2.6.3.2 Thai Perspective

22
There are some investment- barriers that need to be eliminated to facilitate foreign
investments from Thailand to India that are enlisted below:
(a) Lack of standardised procedures: Due to lack of standardised procedures, on certain
occasions, different interpretations of rules and procedures occur. This gives rise to
procedural delays.
(b) Lack of intra-and inter-state harmonisation of rules: India is divided into different States
and each state has its own authority to introduce investment promotion regimes. Such a
situation often results in possibilities of double taxation.
(c) Difficulty in loan approval for foreign projects: Procedural complexities and lack of
standardised banking norms hinder approval of loans for foreign projects.
(d) Paucity of adequate information exchange: The Office of the Board of Investment of
Thailand has launched a joint venture program, which focuses on facilitating foreign
investments seeking Thai joint venture partners. Through this programme, not even a
single joint venture between Thailand and India has been reported till now.

One important policy step to address investment barriers is reflected in the fact that
both countries have agreed to set up a Joint Venture Centre. This is supposed to facilitate
commercial and investment tie-ups between Thailand and India, especially in the areas of
road construction, tourism, food processing and other areas of interests (Embassy of India,
2002).

2.7 Economic Cooperation


Economic cooperation has emerged as an important modality in the age of heightened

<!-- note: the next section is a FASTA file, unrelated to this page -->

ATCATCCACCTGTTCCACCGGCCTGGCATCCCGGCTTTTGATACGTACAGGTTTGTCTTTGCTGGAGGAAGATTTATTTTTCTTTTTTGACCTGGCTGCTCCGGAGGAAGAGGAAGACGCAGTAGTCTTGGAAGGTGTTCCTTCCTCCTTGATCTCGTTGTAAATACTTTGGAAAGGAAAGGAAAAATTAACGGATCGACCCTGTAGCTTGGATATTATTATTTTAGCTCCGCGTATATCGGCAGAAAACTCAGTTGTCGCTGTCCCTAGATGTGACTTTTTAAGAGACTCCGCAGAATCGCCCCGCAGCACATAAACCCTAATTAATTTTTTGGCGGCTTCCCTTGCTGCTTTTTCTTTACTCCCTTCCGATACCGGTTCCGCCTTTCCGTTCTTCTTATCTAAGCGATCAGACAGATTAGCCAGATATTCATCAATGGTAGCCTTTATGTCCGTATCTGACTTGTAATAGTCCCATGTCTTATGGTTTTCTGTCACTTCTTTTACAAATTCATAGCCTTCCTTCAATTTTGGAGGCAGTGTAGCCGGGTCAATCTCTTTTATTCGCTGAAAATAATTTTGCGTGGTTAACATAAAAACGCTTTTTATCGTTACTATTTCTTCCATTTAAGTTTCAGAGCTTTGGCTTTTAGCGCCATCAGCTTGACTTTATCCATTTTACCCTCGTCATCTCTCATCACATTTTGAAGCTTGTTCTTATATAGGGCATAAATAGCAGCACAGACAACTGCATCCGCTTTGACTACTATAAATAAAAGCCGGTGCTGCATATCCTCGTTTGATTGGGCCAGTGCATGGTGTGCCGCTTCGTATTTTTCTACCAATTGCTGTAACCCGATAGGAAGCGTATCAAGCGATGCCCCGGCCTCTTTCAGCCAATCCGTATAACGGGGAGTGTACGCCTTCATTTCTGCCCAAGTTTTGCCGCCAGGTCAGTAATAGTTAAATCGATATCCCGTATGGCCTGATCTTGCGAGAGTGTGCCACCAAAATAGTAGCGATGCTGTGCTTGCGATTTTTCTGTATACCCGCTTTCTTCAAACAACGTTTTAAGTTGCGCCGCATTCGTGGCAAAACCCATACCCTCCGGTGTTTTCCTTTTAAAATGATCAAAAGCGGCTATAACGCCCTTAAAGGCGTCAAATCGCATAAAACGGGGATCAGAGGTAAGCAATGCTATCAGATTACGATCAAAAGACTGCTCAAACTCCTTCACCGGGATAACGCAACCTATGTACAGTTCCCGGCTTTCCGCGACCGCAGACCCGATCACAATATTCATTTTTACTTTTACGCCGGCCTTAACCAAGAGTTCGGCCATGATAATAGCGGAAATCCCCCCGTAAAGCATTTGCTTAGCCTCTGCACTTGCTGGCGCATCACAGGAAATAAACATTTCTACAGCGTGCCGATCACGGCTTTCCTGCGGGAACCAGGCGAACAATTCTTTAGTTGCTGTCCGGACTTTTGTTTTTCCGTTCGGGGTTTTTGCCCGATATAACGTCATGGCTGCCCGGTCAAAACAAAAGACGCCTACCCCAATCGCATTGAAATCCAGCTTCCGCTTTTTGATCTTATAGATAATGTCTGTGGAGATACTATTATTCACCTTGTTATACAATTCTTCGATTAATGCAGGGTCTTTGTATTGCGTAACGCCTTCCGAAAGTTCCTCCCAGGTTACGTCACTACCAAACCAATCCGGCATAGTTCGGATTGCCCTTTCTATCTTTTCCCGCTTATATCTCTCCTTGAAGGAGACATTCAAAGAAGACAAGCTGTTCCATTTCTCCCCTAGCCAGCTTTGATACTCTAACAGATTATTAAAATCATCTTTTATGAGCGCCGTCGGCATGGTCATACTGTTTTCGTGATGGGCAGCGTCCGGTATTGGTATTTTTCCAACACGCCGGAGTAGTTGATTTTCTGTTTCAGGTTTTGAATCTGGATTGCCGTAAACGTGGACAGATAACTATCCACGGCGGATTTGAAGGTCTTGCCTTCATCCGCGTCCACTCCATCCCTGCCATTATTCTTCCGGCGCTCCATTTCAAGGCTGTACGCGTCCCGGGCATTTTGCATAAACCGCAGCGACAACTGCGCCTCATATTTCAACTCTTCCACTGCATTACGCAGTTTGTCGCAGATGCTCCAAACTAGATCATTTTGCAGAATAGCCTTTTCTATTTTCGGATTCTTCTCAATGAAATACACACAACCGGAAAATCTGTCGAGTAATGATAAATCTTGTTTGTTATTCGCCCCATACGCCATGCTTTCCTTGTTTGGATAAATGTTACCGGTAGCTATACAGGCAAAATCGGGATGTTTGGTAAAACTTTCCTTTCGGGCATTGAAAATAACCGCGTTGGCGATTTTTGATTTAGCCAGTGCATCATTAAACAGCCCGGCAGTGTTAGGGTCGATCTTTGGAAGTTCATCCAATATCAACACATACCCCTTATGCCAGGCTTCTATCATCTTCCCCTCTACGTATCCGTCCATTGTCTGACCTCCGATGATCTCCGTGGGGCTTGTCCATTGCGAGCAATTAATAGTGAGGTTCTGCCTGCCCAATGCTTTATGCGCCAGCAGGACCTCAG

competition. It can be at various levels that are not mutually exclusive. At one end of the
spectrum is multilateral economic cooperation like the WTO and at the other end is the
bilateral economic cooperation with regional and subregional cooperation mechanisms falling
in between.
India and Thailand interact with each other at all the levels of economic cooperation.
A profile of these interactions is presented below.

2.7.1 Bilateral Cooperation


Economic relations between Thailand and India expanded during the past decade. The
trend towards globalization, the liberalization of the Indian economy, and Thailand’s export-

23
oriented development strategy helped open up new economic opportunities during the first
half of the 1990s. During the latter half of the decade, convergence of the “Look East” and
“Look West” policies of India and Thailand, respectively also set the scene for the emergence
of regional cooperation.

To strengthen the cooperation process between India and Thailand several high level
mutual visits have taken place in both the countries. HRH Crown Prince Maha
Vajiralongkorn visited India in April 1992 for 15 days and again for four days in December
1998. HRH Princess Maha Chakri Sirindhorn visited India in March 1987 for 17 days
followed by a visit to the Andaman and Nicobar Islands in December, 1996, becoming the
first foreign dignitary to have been invited to visit these islands. She paid private visits to
Kushinagar on March 30, 2001 and to New Delhi/Rajasthan during April 2-13, 2001.

Former Indian Prime Minister Mr. P.V. Narasimha Rao’s visit to Thailand in April
1993 set the stage for a substantive consolidation of bilateral relations.
Dr. Thaksin Shinawatra, Prime Minister of Thailand, paid a state visit to India during 26-29
November 2001. He and the Indian Prime Minister Mr. A. B. Vajpayee mooted the idea of a
Joint Working Group (JWG) to study the feasibility of India–Thailand bilateral FTA. He
again paid a one-day working visit to New Delhi on 1st February 2002 as a follow up on
various decisions taken during his November visit to boost bilateral cooperation. More
recently, in November 2002, Indian Prime Minister Mr. A. B. Vajpayee visited Thailand and
reinforced the bilateral ties and also emphasised the need for exploring the possibilities of the
bilateral FTA.

A joint commission for Bilateral Cooperation at the level of Foreign Ministers was
established in 1989 and since then 3 meetings have already taken place, the last one in
January 1996, for which the External Affairs Minister, Mr. Pranab Mukerjee visited
Bangkok. The Thai delegation was led by the Foreign Minister M.R. Kasem S. Kasemsri.